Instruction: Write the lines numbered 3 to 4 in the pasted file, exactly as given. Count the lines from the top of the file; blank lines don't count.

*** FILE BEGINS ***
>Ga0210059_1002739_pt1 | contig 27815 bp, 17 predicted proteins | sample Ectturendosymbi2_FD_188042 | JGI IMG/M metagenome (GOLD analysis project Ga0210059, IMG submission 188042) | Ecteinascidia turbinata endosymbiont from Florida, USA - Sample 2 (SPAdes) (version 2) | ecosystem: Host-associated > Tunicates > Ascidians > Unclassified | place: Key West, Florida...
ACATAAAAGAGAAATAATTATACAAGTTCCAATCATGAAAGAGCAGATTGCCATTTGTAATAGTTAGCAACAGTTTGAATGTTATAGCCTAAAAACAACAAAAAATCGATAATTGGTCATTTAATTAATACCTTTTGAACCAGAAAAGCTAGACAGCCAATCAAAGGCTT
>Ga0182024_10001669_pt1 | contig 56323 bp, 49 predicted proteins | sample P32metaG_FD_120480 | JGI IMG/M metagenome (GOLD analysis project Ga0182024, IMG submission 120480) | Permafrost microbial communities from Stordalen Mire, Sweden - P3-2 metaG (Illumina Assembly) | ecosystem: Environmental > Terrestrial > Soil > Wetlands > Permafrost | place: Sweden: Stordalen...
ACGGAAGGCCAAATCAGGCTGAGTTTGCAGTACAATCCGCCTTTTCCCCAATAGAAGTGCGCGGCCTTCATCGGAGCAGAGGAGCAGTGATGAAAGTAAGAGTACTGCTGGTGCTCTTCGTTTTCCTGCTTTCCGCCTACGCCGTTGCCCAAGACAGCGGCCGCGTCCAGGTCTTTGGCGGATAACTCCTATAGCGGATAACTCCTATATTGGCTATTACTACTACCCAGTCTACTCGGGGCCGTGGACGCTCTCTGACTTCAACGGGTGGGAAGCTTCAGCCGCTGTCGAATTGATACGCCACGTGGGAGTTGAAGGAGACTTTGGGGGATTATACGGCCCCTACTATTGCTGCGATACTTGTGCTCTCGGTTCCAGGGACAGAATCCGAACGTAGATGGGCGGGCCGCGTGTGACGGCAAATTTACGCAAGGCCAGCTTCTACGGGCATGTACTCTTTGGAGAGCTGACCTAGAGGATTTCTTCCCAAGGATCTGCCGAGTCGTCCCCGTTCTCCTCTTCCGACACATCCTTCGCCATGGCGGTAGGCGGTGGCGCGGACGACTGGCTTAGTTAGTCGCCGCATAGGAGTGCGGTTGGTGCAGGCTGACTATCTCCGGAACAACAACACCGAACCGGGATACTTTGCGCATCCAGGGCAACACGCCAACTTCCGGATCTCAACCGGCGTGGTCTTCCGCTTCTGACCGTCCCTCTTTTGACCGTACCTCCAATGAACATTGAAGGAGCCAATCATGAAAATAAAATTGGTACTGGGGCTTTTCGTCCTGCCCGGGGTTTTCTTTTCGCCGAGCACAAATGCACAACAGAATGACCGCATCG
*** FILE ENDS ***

>Ga0182024_10001669_pt1 | contig 56323 bp, 49 predicted proteins | sample P32metaG_FD_120480 | JGI IMG/M metagenome (GOLD analysis project Ga0182024, IMG submission 120480) | Permafrost microbial communities from Stordalen Mire, Sweden - P3-2 metaG (Illumina Assembly) | ecosystem: Environmental > Terrestrial > Soil > Wetlands > Permafrost | place: Sweden: Stordalen...
ACGGAAGGCCAAATCAGGCTGAGTTTGCAGTACAATCCGCCTTTTCCCCAATAGAAGTGCGCGGCCTTCATCGGAGCAGAGGAGCAGTGATGAAAGTAAGAGTACTGCTGGTGCTCTTCGTTTTCCTGCTTTCCGCCTACGCCGTTGCCCAAGACAGCGGCCGCGTCCAGGTCTTTGGCGGATAACTCCTATAGCGGATAACTCCTATATTGGCTATTACTACTACCCAGTCTACTCGGGGCCGTGGACGCTCTCTGACTTCAACGGGTGGGAAGCTTCAGCCGCTGTCGAATTGATACGCCACGTGGGAGTTGAAGGAGACTTTGGGGGATTATACGGCCCCTACTATTGCTGCGATACTTGTGCTCTCGGTTCCAGGGACAGAATCCGAACGTAGATGGGCGGGCCGCGTGTGACGGCAAATTTACGCAAGGCCAGCTTCTACGGGCATGTACTCTTTGGAGAGCTGACCTAGAGGATTTCTTCCCAAGGATCTGCCGAGTCGTCCCCGTTCTCCTCTTCCGACACATCCTTCGCCATGGCGGTAGGCGGTGGCGCGGACGACTGGCTTAGTTAGTCGCCGCATAGGAGTGCGGTTGGTGCAGGCTGACTATCTCCGGAACAACAACACCGAACCGGGATACTTTGCGCATCCAGGGCAACACGCCAACTTCCGGATCTCAACCGGCGTGGTCTTCCGCTTCTGACCGTCCCTCTTTTGACCGTACCTCCAATGAACATTGAAGGAGCCAATCATGAAAATAAAATTGGTACTGGGGCTTTTCGTCCTGCCCGGGGTTTTCTTTTCGCCGAGCACAAATGCACAACAGAATGACCGCATCG